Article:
Will the Syrian Kurds Ally With Iran and Russia Against Turkey?

Matthew Petti

The Turkish military has begun bombing northern Syria, empowered by Donald Trump’s public announcement that he had green-lighted a Turkish operation into territory occupied by U.S.-backed Kurdish forces, essentially exposing a key ally in America’s fight against the Islamic State (ISIS) to new dangers.

Trump announced that the Turks had his blessing on Sunday. By Tuesday night, Turkish shells began flying across the border and opportunistic suicide bombers launched an attack on the Syrian Democratic Forces (SDF) in the former ISIS capital of Raqqa. The following day, Turkish president Recep Tayyip Erdoğan announced the beginning of Operation Peace Spring. By nighttime, Turkish tanks were rolling over the border.

The operation will include an army of Islamist rebels opposed to the government of Bashar al-Assad, Erdoğan claimed.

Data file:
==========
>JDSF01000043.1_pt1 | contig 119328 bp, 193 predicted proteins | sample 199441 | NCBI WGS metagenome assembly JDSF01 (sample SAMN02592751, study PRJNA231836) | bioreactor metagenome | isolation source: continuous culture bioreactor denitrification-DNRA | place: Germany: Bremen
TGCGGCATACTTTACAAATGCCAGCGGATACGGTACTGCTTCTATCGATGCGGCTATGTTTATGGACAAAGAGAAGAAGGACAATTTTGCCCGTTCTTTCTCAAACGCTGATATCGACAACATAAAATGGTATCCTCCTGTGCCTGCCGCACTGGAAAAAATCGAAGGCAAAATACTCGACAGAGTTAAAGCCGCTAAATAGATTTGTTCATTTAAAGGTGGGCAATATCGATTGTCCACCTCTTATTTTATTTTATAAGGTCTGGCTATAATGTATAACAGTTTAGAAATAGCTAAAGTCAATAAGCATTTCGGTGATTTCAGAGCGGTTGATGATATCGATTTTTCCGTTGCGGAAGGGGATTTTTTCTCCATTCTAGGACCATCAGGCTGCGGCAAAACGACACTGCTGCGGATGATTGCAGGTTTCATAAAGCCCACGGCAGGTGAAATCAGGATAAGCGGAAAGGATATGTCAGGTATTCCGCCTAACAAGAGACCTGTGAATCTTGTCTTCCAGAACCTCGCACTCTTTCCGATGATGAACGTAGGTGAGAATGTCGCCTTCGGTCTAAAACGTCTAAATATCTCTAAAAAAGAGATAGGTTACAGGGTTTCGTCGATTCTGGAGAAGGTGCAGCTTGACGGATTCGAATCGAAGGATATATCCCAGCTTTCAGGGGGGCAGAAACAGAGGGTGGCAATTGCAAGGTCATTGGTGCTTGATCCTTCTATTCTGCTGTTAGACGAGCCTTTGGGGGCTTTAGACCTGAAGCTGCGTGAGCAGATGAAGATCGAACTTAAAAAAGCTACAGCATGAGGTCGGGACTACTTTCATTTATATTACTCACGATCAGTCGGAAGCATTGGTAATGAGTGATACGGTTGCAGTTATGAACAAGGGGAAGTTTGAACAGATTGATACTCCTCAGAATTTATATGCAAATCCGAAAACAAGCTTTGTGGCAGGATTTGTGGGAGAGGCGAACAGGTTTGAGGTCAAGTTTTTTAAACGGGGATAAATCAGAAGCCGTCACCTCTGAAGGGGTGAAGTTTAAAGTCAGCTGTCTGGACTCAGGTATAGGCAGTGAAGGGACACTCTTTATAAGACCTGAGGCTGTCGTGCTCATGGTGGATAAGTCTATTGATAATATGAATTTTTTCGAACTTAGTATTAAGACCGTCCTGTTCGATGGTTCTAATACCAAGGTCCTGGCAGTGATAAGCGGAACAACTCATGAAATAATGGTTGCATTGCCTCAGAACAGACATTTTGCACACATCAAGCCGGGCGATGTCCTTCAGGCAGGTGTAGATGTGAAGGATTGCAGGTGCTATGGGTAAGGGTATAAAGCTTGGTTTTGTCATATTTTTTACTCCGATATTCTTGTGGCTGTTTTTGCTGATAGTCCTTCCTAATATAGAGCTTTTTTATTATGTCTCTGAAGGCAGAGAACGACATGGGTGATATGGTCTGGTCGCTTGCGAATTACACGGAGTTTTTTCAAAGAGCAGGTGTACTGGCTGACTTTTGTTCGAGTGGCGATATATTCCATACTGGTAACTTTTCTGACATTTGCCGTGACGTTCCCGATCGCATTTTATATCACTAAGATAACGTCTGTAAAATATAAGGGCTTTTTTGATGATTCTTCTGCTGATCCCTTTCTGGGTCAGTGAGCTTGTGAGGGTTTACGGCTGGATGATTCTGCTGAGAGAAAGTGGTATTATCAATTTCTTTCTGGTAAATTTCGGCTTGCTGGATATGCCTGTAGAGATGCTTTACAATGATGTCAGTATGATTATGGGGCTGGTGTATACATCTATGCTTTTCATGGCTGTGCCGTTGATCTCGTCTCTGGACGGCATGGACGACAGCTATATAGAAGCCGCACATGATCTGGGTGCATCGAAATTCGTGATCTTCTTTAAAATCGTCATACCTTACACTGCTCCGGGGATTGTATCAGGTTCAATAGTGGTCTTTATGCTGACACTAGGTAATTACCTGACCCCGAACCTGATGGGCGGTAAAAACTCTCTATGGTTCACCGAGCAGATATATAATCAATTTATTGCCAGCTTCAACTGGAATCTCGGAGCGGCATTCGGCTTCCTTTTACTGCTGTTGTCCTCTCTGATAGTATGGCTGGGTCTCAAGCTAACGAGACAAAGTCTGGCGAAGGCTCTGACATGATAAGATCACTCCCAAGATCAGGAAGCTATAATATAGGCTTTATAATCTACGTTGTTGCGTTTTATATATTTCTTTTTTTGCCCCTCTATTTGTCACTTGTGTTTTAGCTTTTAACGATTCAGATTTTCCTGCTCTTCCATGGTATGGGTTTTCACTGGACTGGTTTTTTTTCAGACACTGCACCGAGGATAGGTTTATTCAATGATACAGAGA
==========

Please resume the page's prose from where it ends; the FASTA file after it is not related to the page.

Kurdish leaders are now scrambling to prepare for the worst. Gen. Mazloum Kobani, the top SDF general, announced amid the haze of strategic surprises, diplomatic miscommunication, and public backpedaling, that an alliance with Assad against Turkey is “on the table.” The SDF is “ready” for talks with Assad, SDF-affiliated diplomat Sinam Mohamad told the National Interest. But Assad’s two main backers—Russia and Iran—are towing a careful line.

The Rojava Information Center, a media organization based in northeast Syria, confirmed to the National Interest that pro-Assad forces are massing near Manbij and Deir ez-Zour, but it’s not clear whether they will help or hinder the Turkish campaign. David Ignatius, a Washington Post columnist, claimed that Assad was mobilizing his forces for an invasion of his own.

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